Earlier this week I had the opportunity to speak at San Diego State University’s Doctor of Physical Therapy program. I’ve spoken at different Physical Therapy programs all over the United States over the past few years, but this one felt different. The program at SDSU is only 4 trolley stops away so I have a feeling that I will be visiting there more often. I lectured at a neurology class for 2nd year students. Last semester I helped out there at a neurology evaluation lab. Last month I went up to Loma Linda University to help out with a lab. I really enjoyed helping out at the lab because I felt like I was giving back to the profession that has served as the foundation for the MKF concept of post treatment “thrivership.” I wanted to show the students that we don’t just “have a tumor/cancer”, we are “LIVING with a tumor/cancer.” I think that message can resonate with many groups. You educate the students that tumors/cancer are not always a death sentence, and that they can educate their patients that people can live productive lives after being diagnosed with these diseases.
Earlier this month I was in Las Vegas for the American Physical Therapy Association’s Combined Sections Meeting. This is is a big conference where PTs/PTAs/students have the opportunity to learn the latest news and clinical techniques in the profession. I always enjoyed meeting other therapists and vendors at these conferences. The past few years, I have been attending the Oncology Section programming. I was formally introduced to the benefits of a post treatment physical rehab program for tumor/cancer patients. After I did my radiation treatments, I tried to keep physically active because I needed to stay active to keep my sanity. I now have “Peer-reviewed” evidence that confirms the benefits of a physically active lifestyle for general health benefits after treatment. In my humble opinion, when done safely, under the supervision of a qualified healthcare professional, the benefits of physical activity (PA) after treatment are too great to ignore! I have seen many survivors fall into “self-defeating ruts” after treatment. There are so many benefits to physical activity!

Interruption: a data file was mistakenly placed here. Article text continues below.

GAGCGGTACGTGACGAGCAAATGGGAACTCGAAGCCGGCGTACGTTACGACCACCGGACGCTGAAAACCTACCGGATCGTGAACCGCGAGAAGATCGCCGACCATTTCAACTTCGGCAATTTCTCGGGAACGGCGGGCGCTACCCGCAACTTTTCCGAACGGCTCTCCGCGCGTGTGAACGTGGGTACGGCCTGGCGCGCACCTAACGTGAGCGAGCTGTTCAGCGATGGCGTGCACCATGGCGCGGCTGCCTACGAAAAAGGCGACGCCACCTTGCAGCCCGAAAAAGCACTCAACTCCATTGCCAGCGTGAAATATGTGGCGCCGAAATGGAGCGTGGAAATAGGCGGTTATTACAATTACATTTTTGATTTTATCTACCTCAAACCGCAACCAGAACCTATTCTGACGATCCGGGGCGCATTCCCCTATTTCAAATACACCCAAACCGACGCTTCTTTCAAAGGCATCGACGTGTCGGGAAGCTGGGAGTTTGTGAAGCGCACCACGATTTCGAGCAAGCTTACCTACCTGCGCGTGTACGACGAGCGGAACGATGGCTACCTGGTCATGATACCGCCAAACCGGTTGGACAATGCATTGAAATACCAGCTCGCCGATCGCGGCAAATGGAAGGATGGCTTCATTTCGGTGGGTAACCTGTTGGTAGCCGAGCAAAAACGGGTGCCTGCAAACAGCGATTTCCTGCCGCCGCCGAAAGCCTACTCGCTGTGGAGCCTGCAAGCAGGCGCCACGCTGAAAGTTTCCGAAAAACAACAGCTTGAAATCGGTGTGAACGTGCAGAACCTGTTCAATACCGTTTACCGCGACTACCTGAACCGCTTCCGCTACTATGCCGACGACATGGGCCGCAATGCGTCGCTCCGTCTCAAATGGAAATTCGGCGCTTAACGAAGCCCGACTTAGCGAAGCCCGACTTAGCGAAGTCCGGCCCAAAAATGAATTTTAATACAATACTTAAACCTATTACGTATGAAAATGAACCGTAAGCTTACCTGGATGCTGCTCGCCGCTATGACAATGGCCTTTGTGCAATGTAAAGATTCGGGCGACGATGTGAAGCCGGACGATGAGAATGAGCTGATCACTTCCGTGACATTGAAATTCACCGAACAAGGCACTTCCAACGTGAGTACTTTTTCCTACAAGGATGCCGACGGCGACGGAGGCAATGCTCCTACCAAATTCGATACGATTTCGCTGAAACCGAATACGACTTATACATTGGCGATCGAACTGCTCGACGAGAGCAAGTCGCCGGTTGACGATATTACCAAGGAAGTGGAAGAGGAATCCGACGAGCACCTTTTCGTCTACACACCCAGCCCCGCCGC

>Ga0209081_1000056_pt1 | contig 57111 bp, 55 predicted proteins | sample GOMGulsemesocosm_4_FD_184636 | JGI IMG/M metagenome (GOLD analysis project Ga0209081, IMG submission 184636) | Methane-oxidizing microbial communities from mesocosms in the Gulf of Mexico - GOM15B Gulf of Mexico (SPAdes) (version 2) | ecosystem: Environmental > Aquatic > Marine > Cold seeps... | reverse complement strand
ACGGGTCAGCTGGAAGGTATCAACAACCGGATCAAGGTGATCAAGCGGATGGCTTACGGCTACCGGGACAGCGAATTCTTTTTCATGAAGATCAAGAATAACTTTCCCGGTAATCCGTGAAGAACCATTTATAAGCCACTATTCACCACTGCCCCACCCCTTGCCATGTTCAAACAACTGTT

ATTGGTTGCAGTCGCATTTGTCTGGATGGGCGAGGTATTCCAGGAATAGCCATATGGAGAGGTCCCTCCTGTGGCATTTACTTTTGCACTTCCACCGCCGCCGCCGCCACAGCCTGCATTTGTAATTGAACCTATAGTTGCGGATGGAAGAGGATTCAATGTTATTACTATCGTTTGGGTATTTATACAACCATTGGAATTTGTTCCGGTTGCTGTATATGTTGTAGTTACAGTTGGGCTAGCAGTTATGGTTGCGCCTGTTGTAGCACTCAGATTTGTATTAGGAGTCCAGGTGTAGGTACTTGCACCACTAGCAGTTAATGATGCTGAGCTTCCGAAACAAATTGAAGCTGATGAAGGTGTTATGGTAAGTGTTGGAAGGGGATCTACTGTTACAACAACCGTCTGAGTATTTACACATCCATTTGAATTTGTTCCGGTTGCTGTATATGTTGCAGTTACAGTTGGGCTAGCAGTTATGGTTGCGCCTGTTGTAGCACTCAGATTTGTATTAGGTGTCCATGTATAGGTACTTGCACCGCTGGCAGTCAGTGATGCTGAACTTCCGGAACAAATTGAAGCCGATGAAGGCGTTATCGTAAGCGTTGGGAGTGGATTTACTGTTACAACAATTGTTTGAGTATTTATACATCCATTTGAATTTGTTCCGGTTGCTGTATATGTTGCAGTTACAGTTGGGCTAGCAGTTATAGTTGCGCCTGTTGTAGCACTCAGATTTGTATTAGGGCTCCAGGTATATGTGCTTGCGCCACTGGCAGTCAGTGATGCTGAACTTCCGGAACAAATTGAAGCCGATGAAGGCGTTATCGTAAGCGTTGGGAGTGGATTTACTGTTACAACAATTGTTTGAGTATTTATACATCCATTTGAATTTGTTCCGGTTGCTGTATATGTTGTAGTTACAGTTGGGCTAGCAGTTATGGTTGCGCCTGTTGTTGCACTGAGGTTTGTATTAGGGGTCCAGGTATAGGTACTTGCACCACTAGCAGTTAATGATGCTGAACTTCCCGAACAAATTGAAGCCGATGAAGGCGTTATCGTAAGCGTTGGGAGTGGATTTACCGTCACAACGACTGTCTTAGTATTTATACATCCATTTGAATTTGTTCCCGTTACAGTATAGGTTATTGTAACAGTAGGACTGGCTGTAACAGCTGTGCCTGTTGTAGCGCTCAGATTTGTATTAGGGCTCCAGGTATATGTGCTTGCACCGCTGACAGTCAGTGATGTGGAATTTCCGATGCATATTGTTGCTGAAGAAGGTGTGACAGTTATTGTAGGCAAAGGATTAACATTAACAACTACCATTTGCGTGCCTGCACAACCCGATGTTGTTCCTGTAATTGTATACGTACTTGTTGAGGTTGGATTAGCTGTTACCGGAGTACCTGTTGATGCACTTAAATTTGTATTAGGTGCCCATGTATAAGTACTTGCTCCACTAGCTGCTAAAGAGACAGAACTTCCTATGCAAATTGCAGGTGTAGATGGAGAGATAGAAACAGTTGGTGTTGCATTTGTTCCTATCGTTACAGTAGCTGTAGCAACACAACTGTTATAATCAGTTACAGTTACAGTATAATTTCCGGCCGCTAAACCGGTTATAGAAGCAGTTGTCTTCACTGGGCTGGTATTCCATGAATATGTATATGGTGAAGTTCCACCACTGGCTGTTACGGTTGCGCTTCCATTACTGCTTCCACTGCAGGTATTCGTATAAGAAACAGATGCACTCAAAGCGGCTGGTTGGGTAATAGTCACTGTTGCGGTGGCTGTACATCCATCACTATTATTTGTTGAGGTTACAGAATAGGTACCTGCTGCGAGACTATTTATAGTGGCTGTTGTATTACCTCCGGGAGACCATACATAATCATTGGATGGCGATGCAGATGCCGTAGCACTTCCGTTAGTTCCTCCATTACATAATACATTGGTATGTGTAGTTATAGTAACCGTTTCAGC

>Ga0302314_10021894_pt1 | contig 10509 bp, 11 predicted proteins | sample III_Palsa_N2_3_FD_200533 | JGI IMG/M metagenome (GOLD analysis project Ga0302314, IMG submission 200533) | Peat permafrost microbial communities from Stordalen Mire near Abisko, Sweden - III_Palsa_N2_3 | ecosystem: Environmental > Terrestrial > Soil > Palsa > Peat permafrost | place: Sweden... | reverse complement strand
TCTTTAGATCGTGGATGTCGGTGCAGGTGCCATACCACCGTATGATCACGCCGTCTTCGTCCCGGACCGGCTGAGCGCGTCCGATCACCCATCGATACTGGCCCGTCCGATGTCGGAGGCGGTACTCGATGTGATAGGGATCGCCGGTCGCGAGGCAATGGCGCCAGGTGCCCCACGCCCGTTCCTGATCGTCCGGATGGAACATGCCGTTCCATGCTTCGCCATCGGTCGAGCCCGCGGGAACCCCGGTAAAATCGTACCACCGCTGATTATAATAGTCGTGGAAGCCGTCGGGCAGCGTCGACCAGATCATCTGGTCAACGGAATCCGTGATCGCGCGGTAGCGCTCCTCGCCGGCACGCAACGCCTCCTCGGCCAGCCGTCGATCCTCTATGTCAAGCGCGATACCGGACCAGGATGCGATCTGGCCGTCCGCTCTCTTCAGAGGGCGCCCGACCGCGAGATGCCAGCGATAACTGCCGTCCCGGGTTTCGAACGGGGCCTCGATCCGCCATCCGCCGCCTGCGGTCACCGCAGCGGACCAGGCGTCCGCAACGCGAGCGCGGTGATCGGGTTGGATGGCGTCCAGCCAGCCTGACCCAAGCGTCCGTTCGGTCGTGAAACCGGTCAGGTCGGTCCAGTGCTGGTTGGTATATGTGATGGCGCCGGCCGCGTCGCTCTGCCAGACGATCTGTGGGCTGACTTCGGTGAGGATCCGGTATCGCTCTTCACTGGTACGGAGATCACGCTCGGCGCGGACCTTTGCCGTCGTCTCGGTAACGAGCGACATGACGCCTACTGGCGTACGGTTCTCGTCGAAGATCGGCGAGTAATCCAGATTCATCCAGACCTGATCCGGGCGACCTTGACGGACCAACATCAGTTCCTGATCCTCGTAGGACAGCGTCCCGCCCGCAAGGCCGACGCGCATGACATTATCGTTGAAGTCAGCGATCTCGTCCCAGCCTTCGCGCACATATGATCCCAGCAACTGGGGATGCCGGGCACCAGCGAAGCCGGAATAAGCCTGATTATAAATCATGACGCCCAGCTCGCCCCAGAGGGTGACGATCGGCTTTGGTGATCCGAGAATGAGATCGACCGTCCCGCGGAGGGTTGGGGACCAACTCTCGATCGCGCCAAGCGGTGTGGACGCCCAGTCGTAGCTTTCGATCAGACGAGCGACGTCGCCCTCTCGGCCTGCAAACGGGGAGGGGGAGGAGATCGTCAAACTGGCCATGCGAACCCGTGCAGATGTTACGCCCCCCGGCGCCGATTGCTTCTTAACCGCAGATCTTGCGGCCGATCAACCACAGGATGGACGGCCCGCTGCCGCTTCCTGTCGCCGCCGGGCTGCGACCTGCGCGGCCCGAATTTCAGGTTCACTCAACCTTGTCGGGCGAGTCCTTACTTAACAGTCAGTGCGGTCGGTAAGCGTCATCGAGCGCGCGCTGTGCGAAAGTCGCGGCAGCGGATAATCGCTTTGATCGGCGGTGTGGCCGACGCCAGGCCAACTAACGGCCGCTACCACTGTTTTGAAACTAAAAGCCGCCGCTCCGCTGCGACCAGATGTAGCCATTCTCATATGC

I truly believe that post-treatment exercise programs need to be formed to harness the benefits of physical activity. Dr. Steven W. Morris at St. Jude’s Pediatric Research Hospital in Memphis, Tennessee has presented numerous in-services/seminars addressing the benefits of physical activity for post-treatment cancer patients. I was lucky enough to present his findings at a young adult survivor event in San Francisco a couple years ago! I think young adult survivors turned “post treatment thrivers” are in a prime position to become the leaders in the promotion of a physically active lifestyle after treatment! We are the ones with all the potential and the loudest voices. Throughout history, revolutions are propagated by young people who realized there needed to be some sort of change. This is a prime opportunity for Generation X and Generation Y to create our legacy! The change in society starts on an individual level before it can catch fire. If we truly commit to a healthier lifestyle, we should see changes in the prevalence of these diseases! The trick is getting the under represented populations to follow suit.